SextetMusic • CD
16/11/2014, Paul PLEDGER
1982 saw the release of many a key indie-label album - Garlands by Cocteau Twins, Chronic Town by REM (on little known IRS), Junkyard by The Birthday Party, Hex Enduction Hour by The Fall and A Broken Frame from Depeche Mode all spring to mind. However, taking a great leap forward in the name of consistency with their second proper album were Factory hopefuls A Certain Ratio.
With Brit-funk and jazz-fusion receiving mainstream exposure via Level 42, Central Line and Beggars and Co, and with stablemates New Order falling a little short with debut-album Movement (in the eyes of the media, at any rate), ACR must have fancied their chances as the rulers of the Northern roost. Scrub that, the national roost. After all, Sextet is as good a sophomore album as you could get at the time and better than many debuts (including their own) or second attempts - more consistent than Garlands, less of a brain-muddle than Junkyard and certainly more atmospheric than the patchy A Broken Frame, it seems a travesty that Fac 52 didn't get the plaudits it deserved. It did earn ACR their only hit album - number 53 for 3 weeks, fact fans - and heralded the arrival of some femininity in the form of Martha Tilson on vocals. Clearly, their time in NYC had fired up a still relatively young outfit.
For its 32nd anniversary, Factory Benelux have paired the original Sextet album up with a further CD of related session tracks and extended mixes (punningly called Sextras), including two unreleased songs from the period. It's about time some proper bonuses were paired with this colourful album that boasted neither previous go-to producer Martin Hannett (too many disagreements) or sleeve maverick Peter Saville. Instead, the band guided themselves through live favourites Knife Slits Water (there are three pin-sharp versions on here in total), Skipscada and Rialto, plus the favoured single Waterline and dressed it all up with a delightful Denis Ryan painting that offered some idea as to the contained album's latent dry-throat funky heat.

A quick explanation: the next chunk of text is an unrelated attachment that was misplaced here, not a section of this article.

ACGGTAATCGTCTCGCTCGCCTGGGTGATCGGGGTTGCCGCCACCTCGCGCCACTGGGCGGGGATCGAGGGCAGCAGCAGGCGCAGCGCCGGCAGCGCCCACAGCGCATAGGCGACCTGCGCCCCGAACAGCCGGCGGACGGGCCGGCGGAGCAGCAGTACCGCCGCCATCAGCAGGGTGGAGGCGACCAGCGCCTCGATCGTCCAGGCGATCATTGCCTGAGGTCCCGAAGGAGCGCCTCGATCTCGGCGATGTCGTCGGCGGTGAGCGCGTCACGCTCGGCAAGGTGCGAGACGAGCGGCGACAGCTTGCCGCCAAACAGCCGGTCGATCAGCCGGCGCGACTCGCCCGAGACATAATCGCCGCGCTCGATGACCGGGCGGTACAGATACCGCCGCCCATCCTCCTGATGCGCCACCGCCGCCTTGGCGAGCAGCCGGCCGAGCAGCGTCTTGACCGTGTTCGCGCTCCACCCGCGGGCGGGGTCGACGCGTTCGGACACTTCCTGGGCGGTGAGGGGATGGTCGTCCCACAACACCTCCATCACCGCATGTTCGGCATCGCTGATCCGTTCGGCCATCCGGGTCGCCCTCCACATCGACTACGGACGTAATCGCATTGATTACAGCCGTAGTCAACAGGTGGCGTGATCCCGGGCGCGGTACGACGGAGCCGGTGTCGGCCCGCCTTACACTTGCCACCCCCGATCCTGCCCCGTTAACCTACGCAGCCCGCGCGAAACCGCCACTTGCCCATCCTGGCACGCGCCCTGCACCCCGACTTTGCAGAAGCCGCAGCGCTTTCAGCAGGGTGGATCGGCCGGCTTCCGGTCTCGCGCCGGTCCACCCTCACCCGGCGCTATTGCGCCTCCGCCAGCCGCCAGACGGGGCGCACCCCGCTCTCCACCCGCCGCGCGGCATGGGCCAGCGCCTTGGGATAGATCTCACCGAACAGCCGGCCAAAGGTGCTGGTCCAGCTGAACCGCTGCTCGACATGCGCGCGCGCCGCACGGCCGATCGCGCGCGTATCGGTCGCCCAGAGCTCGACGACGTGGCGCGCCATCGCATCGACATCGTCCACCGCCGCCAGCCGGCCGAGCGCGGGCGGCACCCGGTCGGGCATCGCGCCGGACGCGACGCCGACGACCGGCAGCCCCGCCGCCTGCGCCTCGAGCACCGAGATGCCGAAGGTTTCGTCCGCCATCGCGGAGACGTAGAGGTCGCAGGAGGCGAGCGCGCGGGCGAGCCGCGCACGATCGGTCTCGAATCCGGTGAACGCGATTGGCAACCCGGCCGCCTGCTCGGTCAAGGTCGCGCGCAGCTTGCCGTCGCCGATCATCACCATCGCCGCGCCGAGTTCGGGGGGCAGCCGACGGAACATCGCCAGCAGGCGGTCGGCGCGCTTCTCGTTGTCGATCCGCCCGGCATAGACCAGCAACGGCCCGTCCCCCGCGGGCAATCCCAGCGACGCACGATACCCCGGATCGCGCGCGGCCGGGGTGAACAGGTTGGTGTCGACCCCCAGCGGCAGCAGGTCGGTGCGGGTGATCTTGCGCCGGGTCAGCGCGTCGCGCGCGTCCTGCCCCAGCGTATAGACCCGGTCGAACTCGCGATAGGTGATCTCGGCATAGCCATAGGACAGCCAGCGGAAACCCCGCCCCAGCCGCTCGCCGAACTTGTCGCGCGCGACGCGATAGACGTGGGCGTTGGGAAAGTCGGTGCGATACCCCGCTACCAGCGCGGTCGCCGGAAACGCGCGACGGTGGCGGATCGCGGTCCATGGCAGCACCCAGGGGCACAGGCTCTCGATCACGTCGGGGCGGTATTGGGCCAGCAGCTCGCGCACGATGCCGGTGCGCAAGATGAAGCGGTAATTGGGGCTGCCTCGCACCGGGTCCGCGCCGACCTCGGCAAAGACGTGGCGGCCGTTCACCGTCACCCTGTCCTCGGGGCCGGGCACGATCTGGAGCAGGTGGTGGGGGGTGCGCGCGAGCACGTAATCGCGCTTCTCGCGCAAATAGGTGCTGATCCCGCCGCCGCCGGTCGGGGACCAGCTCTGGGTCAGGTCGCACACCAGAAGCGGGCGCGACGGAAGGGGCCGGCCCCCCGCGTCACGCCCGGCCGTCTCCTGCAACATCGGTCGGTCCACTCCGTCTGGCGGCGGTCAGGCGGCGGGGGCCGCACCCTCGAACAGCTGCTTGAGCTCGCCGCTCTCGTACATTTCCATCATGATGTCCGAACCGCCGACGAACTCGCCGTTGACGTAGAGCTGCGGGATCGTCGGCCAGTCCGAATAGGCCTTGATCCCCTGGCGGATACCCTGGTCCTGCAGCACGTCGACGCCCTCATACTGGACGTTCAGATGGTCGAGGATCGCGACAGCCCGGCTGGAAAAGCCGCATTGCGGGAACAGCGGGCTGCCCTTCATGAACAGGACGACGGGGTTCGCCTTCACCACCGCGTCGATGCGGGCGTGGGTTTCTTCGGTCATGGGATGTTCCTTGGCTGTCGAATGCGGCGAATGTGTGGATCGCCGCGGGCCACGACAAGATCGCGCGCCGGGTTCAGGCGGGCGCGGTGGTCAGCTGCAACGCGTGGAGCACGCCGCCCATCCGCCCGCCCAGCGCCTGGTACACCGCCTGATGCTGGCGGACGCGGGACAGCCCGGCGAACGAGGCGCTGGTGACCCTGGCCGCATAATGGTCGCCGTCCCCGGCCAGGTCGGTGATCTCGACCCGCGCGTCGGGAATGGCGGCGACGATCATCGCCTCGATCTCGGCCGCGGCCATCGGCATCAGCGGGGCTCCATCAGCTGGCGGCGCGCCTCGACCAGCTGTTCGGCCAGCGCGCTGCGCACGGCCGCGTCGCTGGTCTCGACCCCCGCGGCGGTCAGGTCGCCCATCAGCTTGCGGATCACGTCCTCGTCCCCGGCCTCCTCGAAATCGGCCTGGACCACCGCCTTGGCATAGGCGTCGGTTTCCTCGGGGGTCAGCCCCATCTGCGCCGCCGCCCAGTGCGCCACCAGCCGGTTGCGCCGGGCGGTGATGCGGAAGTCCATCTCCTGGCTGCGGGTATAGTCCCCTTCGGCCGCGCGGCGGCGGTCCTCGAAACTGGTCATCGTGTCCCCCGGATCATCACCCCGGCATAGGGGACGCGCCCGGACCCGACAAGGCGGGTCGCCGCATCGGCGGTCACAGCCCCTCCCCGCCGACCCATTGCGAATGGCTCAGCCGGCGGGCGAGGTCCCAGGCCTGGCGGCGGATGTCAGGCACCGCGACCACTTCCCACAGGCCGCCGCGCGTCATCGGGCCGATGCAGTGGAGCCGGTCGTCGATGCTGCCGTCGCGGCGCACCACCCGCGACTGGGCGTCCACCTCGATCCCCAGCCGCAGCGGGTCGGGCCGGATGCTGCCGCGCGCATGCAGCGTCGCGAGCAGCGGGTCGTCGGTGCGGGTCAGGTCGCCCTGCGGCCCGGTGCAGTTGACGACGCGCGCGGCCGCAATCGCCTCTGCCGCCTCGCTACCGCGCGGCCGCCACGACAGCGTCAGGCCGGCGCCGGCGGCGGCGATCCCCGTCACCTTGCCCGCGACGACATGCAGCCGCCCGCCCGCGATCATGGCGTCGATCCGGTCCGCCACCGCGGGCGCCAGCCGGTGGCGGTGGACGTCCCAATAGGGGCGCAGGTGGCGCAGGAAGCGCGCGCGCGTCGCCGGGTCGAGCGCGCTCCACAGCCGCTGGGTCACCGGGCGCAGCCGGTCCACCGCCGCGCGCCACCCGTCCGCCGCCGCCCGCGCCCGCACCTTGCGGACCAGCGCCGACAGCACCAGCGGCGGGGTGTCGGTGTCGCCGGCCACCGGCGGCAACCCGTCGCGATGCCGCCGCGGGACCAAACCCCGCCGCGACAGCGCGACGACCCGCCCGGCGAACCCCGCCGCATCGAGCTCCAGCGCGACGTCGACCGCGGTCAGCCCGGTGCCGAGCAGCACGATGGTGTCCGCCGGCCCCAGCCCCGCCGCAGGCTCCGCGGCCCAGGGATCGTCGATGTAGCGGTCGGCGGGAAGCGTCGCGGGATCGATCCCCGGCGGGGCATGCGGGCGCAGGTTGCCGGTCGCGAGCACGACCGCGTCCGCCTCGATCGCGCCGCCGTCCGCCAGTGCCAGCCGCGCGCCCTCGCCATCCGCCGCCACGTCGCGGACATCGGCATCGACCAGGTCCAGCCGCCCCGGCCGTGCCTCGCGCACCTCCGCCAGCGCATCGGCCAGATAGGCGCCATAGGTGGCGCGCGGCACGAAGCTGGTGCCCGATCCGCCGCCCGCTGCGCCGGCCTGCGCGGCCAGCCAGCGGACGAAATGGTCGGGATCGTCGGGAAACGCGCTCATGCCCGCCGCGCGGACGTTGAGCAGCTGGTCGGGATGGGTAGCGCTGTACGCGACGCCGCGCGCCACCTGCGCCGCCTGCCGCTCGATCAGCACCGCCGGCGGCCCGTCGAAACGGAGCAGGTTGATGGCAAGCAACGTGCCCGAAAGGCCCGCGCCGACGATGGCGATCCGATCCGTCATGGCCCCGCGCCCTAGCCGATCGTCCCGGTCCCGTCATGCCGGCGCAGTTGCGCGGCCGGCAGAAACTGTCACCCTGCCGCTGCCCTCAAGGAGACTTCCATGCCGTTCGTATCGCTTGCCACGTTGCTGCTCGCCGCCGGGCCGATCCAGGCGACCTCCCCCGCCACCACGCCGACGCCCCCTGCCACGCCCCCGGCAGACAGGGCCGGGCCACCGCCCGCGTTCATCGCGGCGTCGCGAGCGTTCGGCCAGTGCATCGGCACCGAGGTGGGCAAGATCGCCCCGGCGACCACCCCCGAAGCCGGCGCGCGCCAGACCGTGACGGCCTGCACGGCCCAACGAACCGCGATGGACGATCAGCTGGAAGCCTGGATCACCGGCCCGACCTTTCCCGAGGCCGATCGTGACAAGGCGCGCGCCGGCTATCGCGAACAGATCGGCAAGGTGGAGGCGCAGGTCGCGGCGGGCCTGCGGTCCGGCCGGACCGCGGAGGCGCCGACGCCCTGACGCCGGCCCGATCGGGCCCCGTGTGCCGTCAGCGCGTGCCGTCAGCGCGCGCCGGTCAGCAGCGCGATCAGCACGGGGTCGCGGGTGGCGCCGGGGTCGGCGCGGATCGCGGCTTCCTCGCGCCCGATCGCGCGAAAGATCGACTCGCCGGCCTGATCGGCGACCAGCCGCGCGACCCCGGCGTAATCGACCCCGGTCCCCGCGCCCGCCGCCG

Lucinda, Crystal and Below The Canal are also worthy tracks, all possessing that dark grimy edge of Ratio's previous album To Each, yet now with added technicolour and tight-ass beats. But excellent though Sextet is, disc two of this set reveals some superior treasures. Two Peel Sessions demonstrate a tougher and more incisive approach, particularly on versions of Touch (eventually toned down for next album I'd Like To See You Again) and Day One which frankly urinates over the album version.
And then there are those two rare session tracks. Although smacking slightly of works-in-progress, Who's To Say? is the equal of any underground instrumental brit-funk tune of the time. You also get the rib-cage rattling tremor of the 12" mix of Knife Slits Water and its oddball b-side medley Kether Hot Knives (which pairs a new Latin-jazz instrumental with a stripped-back minimal mix of another future album-track, this time Hot Knights). Add in a cassette-only version of World Cup 'theme' Si Firmir O Grido and you have quite a package that sounds 32 minutes old, not 32 years.
Sextet is like one long carnal, drink-fuelled holiday in the Balearics, Bondi Beach and Blackpool, all rolled into one big fat hour and a half of hot-footed hedonism.
This review also appeared on Flipside Reviews
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